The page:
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sects in question are Halobates and Halobatodes. . . . They feed upon the floating bodies of dead marine animals, and may be seen to run out from such objects when alarmed by the approach of a boat. These insects belong to the Rhynchota (Hemiptera) and in some respects come pretty near to such forms as Hydrometra or Velia." Walker has found once or twice several specimens of marine Hemiptera belonging to the group Halobates, gathered round floating pieces of seaweed, as if obtaining. nutriment. However, it must be acknowledged, that practically nothing is known about the food of these creatures. McCook has demonstrated that individuals of Gerris remigis feed readily on the juice "of finely ground boiled beef." They take such food, with avidity, even in their own habitat.

If a more critical study should be made of the food of aquatic bugs in general, in their various habitats, I believe that still further evidence would be accumulated, showing that considerable food, of the other kinds, besides insects, was used by these interesting forms. In fact Hungerfords himself has pointed out a number of exceptions, some of which I can substantiate from my own observations, and to which I can add others also from my own observations.

The following statements agree with those of Hungerford to the extent that the aquatic bugs now to be mentioned, are not entirely predatory, nor is their food entirely that of insects: I have found by microscopic examination of the alimentary system that water-boatmen of the genus Arctocorisa feed on vegetable matter; diatoms and Oscillatoria have been identified. They probably obtain most of this from the ooze on the surface of the mud, at the bottom of the pond or stream. In order to obtain additional evidence, I placed some of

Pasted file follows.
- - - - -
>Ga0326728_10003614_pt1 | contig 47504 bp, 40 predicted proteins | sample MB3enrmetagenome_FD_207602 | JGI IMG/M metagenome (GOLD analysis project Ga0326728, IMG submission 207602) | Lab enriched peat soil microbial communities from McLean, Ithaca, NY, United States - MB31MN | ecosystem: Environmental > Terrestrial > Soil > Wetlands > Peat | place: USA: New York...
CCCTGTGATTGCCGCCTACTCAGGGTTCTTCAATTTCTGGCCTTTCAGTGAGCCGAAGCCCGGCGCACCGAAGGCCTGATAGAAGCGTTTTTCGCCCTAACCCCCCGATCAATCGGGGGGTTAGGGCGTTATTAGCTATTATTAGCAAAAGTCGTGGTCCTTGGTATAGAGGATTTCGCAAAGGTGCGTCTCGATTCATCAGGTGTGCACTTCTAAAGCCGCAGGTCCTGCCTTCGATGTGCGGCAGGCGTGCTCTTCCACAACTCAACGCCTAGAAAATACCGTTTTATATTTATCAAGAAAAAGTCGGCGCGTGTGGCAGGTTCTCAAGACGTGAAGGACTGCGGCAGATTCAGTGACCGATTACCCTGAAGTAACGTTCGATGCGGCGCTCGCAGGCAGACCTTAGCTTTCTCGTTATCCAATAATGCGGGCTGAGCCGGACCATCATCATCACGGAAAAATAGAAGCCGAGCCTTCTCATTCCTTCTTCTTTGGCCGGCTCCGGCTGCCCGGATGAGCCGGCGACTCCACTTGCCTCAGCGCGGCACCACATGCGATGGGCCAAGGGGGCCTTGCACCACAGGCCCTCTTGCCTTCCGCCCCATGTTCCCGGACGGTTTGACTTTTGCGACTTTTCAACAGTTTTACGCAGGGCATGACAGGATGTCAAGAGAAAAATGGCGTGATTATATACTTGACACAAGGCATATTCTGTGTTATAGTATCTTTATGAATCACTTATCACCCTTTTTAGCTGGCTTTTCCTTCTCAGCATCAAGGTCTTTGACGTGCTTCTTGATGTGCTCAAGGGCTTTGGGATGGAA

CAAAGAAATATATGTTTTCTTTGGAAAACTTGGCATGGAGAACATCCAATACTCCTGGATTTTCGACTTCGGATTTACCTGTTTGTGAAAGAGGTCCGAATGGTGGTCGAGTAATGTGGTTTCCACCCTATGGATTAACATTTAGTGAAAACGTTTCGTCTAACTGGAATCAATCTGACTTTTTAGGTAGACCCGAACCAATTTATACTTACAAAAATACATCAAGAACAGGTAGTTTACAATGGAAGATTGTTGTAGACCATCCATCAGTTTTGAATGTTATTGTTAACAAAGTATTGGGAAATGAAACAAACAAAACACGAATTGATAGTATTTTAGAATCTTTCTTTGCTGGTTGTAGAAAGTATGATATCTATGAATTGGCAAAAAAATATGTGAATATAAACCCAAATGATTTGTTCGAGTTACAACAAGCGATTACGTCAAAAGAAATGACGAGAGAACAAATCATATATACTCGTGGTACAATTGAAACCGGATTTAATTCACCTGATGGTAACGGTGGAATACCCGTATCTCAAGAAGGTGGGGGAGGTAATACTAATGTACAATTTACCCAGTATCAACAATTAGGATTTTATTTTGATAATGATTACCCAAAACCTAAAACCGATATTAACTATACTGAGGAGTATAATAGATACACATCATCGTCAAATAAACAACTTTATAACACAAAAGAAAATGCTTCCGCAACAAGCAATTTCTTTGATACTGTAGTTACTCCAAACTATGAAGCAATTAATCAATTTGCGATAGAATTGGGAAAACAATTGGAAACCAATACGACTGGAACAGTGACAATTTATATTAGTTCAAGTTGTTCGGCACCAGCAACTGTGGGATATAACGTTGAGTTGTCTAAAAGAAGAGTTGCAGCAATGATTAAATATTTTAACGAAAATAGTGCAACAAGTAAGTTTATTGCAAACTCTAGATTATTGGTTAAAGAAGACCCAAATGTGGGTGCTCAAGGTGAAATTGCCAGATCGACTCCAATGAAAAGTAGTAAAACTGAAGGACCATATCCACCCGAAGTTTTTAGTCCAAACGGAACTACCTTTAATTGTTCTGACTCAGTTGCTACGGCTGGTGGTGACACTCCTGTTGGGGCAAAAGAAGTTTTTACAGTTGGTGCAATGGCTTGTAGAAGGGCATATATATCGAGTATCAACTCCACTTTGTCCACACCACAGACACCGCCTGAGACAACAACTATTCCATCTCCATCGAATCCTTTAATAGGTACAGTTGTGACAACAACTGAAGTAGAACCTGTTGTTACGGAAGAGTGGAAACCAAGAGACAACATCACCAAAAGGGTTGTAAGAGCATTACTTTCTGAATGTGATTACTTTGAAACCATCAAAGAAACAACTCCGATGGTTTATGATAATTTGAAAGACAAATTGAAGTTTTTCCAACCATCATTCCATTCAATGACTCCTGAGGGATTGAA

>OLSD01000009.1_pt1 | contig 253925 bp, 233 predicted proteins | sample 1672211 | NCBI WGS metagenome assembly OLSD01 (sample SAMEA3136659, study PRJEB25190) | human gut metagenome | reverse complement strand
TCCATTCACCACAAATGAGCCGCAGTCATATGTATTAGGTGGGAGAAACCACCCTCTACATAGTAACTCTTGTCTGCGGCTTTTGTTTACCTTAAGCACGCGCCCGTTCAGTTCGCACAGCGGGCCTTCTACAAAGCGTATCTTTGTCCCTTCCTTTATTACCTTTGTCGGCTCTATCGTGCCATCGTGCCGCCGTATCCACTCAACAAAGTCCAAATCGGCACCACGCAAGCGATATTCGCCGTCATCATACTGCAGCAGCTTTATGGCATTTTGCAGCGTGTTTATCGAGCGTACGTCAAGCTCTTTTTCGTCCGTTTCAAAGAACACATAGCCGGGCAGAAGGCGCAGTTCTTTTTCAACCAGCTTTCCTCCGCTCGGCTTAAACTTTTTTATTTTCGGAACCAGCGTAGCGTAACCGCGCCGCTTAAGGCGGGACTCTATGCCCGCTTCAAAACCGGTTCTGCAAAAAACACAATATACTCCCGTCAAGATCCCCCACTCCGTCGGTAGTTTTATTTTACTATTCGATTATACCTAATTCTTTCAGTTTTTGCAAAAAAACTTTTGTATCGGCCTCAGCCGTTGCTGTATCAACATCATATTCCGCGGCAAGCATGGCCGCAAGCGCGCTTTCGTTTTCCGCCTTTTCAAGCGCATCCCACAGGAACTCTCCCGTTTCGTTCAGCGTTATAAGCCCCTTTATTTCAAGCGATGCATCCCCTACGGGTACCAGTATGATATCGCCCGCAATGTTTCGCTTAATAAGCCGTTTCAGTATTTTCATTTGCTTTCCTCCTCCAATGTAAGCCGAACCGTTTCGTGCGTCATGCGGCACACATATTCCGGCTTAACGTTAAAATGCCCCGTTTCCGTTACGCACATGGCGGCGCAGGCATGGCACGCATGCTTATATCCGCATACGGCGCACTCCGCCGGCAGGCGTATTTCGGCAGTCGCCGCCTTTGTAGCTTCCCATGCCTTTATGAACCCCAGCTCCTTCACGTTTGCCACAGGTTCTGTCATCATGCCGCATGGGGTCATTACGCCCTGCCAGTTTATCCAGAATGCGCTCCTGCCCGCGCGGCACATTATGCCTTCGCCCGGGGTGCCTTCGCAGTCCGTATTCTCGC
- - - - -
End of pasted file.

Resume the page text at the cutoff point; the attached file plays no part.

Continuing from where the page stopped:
5 Ibid., pp. 380-381.

6"On the Genus Halobates Esch., and Other Marine Hemiptera," Entomologist's Monthly Magazine, Second Series, Vol. IV., p. 231, 1893.

7''Nature's Craftsmen," New York, 1907, pp. 363-365.

8 Loc. cit., pp. 336-337.

9 Ibid.

the water-boatmen in shallow, glass dishes of water, with some of the ooze containing algal débris, as suggested by Hungerford,10 but my observations were discontinued before I was satisfied definitely that these bugs scooped up this substance with their front legs, and used it as food. I also placed back-swimmers of the genus Notonecta in shallow, glass dishes of water and fed them with small crustaceans, such as copepods and ostrocods. The backswimmers appeared to thrive on this food. By means of a similar experiment, I was able to demonstrate that the marsh-treader, Hydrometra martini, will feed on copepods tangled in the surface-film. This was more likely to occur when the water became somewhat stale.

It is well known that many members of the family Gerridæ, which consists of an assemblage of aquatic Hemiptera living on the waterfilm, feed mainly on terrestrial insects which fall into the water and float on its surface. Water-striders are considered to be entirely predatory in their manner of feeding, and so far as I know there is no statement to the contrary in the literature on aquatic Hemiptera. However, it may be of interest to state that I have definite proof that Gerris remigis and Gerris marginatus both feed, at times, on vegetable matter. The following statement is a modified extract, taken from my field notes: After having studied water-striders in their natural habitats for several months, especially with reference to their food relations, I decided that both Gerris remigis and Gerris marginatus were entirely flesh-eating. However, on October 14, 1911, this opinion was changed. At the time, I was making observations of the water-striders on the surface-film of a brook near Whiteheath, which is approximately eighteen miles southwest of Urbana. Small red fruits were observed, drifting downstream, and these attracted the attention of the water